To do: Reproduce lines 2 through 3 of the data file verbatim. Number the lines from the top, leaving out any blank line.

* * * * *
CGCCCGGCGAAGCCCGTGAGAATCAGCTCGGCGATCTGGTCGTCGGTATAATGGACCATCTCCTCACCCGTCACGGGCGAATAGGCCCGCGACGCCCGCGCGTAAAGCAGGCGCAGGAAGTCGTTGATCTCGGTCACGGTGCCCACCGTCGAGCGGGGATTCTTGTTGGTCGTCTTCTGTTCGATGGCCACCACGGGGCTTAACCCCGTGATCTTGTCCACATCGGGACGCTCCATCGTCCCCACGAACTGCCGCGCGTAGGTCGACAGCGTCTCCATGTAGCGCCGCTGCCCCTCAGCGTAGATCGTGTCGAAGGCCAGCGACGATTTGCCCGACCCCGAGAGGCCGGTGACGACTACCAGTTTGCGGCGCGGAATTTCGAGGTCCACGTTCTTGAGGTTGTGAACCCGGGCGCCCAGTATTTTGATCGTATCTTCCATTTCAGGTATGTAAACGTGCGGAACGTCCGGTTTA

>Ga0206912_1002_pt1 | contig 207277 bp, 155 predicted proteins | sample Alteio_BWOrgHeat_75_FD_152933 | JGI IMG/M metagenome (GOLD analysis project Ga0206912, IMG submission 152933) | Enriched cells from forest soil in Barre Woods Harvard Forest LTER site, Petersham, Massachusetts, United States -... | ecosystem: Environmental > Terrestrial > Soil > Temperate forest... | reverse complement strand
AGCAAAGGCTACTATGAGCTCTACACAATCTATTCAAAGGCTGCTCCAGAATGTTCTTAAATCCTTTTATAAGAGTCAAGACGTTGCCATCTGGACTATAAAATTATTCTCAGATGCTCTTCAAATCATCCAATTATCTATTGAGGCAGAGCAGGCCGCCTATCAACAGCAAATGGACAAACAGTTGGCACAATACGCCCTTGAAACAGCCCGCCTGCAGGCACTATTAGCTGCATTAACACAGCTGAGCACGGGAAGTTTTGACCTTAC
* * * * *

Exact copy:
>Ga0206912_1002_pt1 | contig 207277 bp, 155 predicted proteins | sample Alteio_BWOrgHeat_75_FD_152933 | JGI IMG/M metagenome (GOLD analysis project Ga0206912, IMG submission 152933) | Enriched cells from forest soil in Barre Woods Harvard Forest LTER site, Petersham, Massachusetts, United States -... | ecosystem: Environmental > Terrestrial > Soil > Temperate forest... | reverse complement strand
AGCAAAGGCTACTATGAGCTCTACACAATCTATTCAAAGGCTGCTCCAGAATGTTCTTAAATCCTTTTATAAGAGTCAAGACGTTGCCATCTGGACTATAAAATTATTCTCAGATGCTCTTCAAATCATCCAATTATCTATTGAGGCAGAGCAGGCCGCCTATCAACAGCAAATGGACAAACAGTTGGCACAATACGCCCTTGAAACAGCCCGCCTGCAGGCACTATTAGCTGCATTAACACAGCTGAGCACGGGAAGTTTTGACCTTAC